Fern frond. Image from Wikimedia Commons
The Spring Equinox occurs around 20/21 March and marks the point when day and night are of equal length. The word equinox comes from the Latin for “equal night”. From this day on, the days will be longer than the nights, making the Equinox the start of the light half of the year.
Astronomically, the Equinox occurs when the plane of Earth’s equator passes the centre of the Sun. At this moment, the Earth’s axis neither inclines towards nor away from the Sun, causing day and night to be exactly equal.
Equinoxes. Image from Wikimedia Commons
The Equinox can be seen as the start of Spring, and signs of the new season are all around. Flowers are blooming, trees bursting into leaf and birds are singing louder to attract a mate. In many Pagan traditions, the Spring Equinox is celebrated as a festival of new life. Higginbotham states that “most of the Spring Equinox traditions that we observe today relate to fertility and renewal of the life force. The most familiar is the colouring of eggs”. Eggs are an ancient symbol of life, and their traditional meaning has been co-opted into the Christian celebration of Easter.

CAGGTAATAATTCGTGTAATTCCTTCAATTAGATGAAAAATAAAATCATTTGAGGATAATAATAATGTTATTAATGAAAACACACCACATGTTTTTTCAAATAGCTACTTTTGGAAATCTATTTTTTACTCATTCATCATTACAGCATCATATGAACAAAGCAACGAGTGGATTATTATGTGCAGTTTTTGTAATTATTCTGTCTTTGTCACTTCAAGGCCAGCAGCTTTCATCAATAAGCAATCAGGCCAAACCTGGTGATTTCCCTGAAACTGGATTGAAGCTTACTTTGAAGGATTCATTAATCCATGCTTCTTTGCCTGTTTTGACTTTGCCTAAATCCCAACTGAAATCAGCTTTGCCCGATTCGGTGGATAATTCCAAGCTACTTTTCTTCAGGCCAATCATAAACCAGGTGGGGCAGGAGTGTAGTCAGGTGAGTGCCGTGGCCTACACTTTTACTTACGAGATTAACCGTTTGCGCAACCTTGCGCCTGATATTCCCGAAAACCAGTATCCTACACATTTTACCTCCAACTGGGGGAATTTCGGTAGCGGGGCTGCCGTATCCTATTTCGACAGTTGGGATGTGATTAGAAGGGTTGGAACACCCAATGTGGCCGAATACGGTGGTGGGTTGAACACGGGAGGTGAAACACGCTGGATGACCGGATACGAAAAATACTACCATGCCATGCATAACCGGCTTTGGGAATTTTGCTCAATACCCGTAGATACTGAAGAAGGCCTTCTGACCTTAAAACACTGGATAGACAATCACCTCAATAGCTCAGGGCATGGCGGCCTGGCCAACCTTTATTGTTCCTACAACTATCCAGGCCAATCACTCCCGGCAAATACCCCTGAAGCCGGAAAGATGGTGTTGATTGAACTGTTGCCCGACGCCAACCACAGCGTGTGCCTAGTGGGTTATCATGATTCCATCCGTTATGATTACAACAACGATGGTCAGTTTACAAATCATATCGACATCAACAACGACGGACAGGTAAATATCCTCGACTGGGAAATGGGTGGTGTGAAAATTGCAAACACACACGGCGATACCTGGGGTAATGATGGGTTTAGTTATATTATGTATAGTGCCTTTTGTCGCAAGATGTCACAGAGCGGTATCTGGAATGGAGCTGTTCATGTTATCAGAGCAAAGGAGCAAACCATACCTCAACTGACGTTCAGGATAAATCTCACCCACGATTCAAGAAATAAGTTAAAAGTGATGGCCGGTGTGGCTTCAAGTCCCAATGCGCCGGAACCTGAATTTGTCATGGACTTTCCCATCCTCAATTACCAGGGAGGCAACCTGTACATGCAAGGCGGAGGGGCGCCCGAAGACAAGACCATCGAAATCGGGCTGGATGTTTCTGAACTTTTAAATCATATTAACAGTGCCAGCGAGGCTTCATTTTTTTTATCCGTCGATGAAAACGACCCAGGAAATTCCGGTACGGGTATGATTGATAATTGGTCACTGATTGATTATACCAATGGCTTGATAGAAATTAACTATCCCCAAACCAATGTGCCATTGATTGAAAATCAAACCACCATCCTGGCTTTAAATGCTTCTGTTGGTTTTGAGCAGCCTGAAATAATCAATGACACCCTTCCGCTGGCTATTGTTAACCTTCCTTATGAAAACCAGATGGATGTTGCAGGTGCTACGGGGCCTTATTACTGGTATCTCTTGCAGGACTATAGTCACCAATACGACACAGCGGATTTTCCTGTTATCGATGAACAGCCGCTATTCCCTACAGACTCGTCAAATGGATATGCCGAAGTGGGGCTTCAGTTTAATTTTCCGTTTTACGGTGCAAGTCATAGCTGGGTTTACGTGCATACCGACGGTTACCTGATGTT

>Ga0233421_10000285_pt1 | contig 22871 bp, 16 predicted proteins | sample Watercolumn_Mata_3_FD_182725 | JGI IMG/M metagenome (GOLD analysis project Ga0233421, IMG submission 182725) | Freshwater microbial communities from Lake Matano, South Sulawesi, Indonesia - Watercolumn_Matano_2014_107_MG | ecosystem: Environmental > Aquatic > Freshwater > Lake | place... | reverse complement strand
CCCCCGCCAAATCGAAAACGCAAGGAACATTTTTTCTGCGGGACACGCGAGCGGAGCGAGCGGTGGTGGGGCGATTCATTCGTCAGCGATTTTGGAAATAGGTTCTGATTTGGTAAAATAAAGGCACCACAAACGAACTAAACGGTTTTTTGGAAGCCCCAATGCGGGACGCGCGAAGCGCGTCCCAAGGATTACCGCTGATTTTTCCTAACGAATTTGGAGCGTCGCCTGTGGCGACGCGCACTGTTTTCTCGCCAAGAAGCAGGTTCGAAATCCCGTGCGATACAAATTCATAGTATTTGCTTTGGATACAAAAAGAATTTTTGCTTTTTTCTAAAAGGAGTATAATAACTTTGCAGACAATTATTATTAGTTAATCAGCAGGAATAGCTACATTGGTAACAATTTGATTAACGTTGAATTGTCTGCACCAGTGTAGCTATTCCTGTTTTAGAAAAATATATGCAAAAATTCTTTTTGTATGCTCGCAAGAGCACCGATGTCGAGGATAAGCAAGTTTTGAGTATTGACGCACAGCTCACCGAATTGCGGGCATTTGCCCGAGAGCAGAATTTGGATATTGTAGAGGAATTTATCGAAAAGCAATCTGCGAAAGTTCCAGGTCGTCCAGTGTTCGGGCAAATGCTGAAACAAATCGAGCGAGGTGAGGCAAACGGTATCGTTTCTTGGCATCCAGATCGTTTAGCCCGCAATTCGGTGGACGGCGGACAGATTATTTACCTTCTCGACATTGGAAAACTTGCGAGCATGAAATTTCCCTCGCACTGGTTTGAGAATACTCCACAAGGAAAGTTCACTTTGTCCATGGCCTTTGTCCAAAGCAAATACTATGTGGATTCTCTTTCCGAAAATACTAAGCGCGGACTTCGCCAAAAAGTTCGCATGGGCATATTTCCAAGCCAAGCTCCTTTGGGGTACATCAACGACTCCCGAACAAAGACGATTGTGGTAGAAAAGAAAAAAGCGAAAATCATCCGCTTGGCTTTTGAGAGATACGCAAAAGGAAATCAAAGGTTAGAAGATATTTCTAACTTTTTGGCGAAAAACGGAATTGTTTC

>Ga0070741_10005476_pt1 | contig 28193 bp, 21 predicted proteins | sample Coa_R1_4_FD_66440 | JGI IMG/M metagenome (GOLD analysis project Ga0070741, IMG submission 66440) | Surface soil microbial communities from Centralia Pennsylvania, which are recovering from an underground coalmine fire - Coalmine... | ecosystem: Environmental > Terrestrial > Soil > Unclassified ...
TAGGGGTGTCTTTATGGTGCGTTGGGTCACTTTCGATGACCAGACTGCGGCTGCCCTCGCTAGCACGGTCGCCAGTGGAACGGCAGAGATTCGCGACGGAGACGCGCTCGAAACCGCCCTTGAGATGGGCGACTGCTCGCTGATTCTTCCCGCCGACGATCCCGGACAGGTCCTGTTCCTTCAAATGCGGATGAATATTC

In some Druid traditions, the Spring Equinox is known as Alban Eiler, the Light of the Earth, while many Pagans refer to it as Ostara. This name, according to Bonewits, comes from the Germanic goddess, Eostre (also the source of the name Easter). This name is attested to by the monastic historian Bede, but does not appear in other sources. Hutton writes that Eostre may have been “a Germanic dawn-deity who was venerated, appropriately, at this season of opening and new beginnings”. It may also be the case, however that the name simply referred to the month itself.
Solar Eclipse. Image from The Guardian
This year, the Spring Equinox coincides with a Solar Eclipse, where the moon passes between the Earth and the Sun and blocks (occults) the Sun. It was too cloudy where I am to see the Eclipse, but it did go noticeably darker and the birds fell silent. The combination of Equinox and Eclipse would no doubt be seen as significant, and auspicious, by ancient Pagans.
ADF. Our Own Druidry: An Introduction to Ár nDraíocht Féin and the Druid Path. Tucson: ADF Publishing, 2009.
Bonewits, Isaac. Bonewits’s essential guide to Druidism. New York: Citadel, 2006.
Higginbotham, Joyce and River. Paganism: an introduction to earth-centered religions. Woodbury, MN: Llewellyn, 2008.
Hutton, Ronald. Stations of the sun: a history of the ritual year in Britain. Oxford: Oxford University Press, 1996.